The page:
For many people, traditional education isn’t something suited to them or their career goals. Depending on your personal circumstances and needs, an apprenticeship could be a more optimal choice, providing you with paid practical experience in a workplace, as well as a qualification.
An apprenticeship is a combination of a real paid job and education, where the apprentice gets quality paid work experience and training with an employer, whilst also working towards a technical certificate and qualification, and serves as a route to employment.
Apprentices spend 20% of their working hours on “off-the-job” training which could involve studying at home, attending your training provider, college or university, or work shadowing in your workplace. The remainder of the time will be spent at your workplace gaining highly relevant experience with an employer. You may also have the opportunity to obtain Maths and English functional skills if you do not already have GCSE Maths and English.
Apprenticeships are for anyone over 16 who is not currently in higher or further education. They are for young people leaving school entering the job market for the first time, and if you are an existing employee who wishes to upskill or reskill in your organisation. They are also a great route if you are considering a career change. It is also important to note that an apprenticeship is about learning new skills. Therefore, you could apply for an apprenticeship even if you already have a Degree, as long as you are learning new skills that are different to what you already have.
The duration of an apprenticeship is for a minimum of 12 months. However, they may last between one to six years depending on the level and the course.
There are a wide range of subjects available as an apprenticeship (referred to as Apprenticeship Standards), so you can choose the ones that best suits your goals.
The qualifications required vary depending on the level of apprenticeship and the specific vacancy. For example, Level 2 (Intermediate) apprenticeships may not require any qualifications or prefer you to already have English and Maths GCSE, whereas for Higher Level or Degree Level Apprenticeships (Level 4-6), an employer may expect you to have certain ‘A’ Levels. The job advert will stipulate what qualifications the employer requires applicants to have, in the same way as for any job.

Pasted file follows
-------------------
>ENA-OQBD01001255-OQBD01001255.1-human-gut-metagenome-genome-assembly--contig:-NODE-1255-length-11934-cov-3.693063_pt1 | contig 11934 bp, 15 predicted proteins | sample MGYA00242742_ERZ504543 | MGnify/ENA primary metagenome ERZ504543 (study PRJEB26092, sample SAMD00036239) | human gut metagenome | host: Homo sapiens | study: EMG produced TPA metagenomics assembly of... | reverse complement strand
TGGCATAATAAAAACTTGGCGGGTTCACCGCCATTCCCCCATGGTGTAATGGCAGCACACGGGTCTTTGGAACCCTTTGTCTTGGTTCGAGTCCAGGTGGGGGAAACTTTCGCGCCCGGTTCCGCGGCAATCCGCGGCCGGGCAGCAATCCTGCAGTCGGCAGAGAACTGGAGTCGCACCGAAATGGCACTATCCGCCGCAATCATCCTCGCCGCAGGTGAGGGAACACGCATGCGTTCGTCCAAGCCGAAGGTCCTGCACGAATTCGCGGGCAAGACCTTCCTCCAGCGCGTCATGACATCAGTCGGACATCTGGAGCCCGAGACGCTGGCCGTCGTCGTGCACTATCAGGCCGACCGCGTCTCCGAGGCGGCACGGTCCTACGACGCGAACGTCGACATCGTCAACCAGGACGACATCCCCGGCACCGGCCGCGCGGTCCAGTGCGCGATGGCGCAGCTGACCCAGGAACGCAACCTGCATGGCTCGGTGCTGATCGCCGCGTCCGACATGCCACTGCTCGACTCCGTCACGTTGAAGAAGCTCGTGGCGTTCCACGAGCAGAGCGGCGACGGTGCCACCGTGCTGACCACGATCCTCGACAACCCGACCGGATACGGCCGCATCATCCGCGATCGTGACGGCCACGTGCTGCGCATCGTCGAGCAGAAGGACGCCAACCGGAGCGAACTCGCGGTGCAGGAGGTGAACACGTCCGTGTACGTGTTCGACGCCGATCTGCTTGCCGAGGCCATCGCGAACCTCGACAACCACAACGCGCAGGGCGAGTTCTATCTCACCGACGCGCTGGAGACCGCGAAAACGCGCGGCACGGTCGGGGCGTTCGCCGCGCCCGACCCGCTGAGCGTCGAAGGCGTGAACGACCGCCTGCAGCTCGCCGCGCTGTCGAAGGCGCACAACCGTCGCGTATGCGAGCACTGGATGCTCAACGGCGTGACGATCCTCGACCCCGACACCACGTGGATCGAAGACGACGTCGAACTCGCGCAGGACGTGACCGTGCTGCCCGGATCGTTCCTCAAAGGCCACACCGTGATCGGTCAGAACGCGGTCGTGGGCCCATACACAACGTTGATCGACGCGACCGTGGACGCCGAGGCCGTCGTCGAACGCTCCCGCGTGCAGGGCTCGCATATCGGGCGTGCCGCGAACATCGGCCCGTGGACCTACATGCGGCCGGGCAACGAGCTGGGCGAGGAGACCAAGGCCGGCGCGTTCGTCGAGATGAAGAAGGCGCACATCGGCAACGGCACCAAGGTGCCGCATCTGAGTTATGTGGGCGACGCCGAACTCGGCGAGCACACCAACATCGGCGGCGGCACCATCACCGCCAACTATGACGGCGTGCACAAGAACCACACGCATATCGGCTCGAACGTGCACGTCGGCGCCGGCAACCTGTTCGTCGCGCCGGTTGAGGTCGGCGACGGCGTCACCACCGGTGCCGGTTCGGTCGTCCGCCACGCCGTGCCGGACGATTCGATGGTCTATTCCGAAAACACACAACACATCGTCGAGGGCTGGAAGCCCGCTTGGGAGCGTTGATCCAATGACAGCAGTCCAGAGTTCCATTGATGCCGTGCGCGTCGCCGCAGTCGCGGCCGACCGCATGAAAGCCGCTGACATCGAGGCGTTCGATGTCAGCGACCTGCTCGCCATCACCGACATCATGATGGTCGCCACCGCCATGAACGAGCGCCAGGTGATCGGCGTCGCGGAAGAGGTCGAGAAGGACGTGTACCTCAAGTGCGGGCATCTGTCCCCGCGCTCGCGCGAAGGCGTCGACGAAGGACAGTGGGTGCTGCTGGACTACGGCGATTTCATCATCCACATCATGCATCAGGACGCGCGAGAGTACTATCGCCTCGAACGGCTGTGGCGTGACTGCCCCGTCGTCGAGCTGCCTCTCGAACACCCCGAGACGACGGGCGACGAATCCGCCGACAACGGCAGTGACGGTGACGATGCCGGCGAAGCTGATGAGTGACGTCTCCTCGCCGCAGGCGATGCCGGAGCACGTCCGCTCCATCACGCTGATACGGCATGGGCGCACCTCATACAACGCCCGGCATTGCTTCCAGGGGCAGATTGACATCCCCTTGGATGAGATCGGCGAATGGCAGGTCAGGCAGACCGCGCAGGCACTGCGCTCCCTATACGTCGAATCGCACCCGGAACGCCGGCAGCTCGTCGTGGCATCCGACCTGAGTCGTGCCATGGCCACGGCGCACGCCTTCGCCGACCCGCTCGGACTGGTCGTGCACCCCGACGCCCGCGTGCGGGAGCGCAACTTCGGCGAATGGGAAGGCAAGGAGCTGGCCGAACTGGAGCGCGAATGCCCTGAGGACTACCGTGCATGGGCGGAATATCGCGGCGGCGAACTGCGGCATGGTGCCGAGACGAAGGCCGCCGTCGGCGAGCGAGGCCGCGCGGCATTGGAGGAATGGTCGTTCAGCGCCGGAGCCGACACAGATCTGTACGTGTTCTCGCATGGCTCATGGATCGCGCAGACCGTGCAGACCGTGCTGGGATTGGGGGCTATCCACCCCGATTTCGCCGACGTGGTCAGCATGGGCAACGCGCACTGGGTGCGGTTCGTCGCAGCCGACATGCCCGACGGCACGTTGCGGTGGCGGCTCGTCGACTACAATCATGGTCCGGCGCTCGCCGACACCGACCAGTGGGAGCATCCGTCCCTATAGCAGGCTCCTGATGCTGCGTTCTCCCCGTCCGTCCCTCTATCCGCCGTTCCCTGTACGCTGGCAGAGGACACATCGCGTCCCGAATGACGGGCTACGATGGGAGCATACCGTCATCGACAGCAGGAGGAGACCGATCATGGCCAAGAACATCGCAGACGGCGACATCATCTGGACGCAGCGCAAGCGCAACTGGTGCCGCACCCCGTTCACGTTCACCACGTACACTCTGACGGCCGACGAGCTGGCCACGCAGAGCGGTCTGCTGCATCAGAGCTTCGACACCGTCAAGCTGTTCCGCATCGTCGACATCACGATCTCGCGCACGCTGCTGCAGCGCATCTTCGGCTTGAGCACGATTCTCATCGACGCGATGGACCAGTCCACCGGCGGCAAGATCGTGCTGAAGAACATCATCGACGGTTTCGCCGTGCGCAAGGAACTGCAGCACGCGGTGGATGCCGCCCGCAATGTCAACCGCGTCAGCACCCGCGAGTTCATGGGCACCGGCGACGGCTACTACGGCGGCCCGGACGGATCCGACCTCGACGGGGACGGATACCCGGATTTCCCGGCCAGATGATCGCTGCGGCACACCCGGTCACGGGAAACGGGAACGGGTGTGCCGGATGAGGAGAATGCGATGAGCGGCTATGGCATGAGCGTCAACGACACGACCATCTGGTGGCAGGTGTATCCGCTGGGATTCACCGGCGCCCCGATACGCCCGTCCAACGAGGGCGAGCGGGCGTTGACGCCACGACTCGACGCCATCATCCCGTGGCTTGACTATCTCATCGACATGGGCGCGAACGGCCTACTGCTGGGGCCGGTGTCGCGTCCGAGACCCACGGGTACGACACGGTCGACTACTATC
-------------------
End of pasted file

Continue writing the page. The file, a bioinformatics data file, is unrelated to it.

Apprentices are employees so must be paid at least the apprenticeship minimum wage for their age. If you’re 16 to 18 or in the first year of an apprenticeship, you are entitled to the apprentice rate, however if you’re 19 and over and have completed the first year of an apprenticeship, you are entitled to the national minimum wage. Apprentices also receive paid holiday and bank holidays.
Apprenticeships are funded by the government and the employer, so you do not have to pay any fees to join an apprenticeship. You may only need to pay for travel and your day-to-day expenses.
Apprenticeships are an excellent way to get hands-on experience and training with an employer, while also working towards a qualification. Many apprenticeships lead directly into a permanent job with the employer, but if not, you will have professional level work experience, a qualification, and a reference for your CV.
Apprenticeships can also be a great way to upskill with a current employer, or as a way to change careers.
Vacancies can be found through:
Different employers will have different application processes. Some may wish you to complete an on-line application form, others may wish you to send a CV and covering letter. It should be highlighted on their job advert how they would like you to apply.
If your application is successful you will be invited for an interview with the employer. This interview will be similar to regular job interviews, however if the apprenticeship is to upskill with a current employer you may not need to take part in an interview.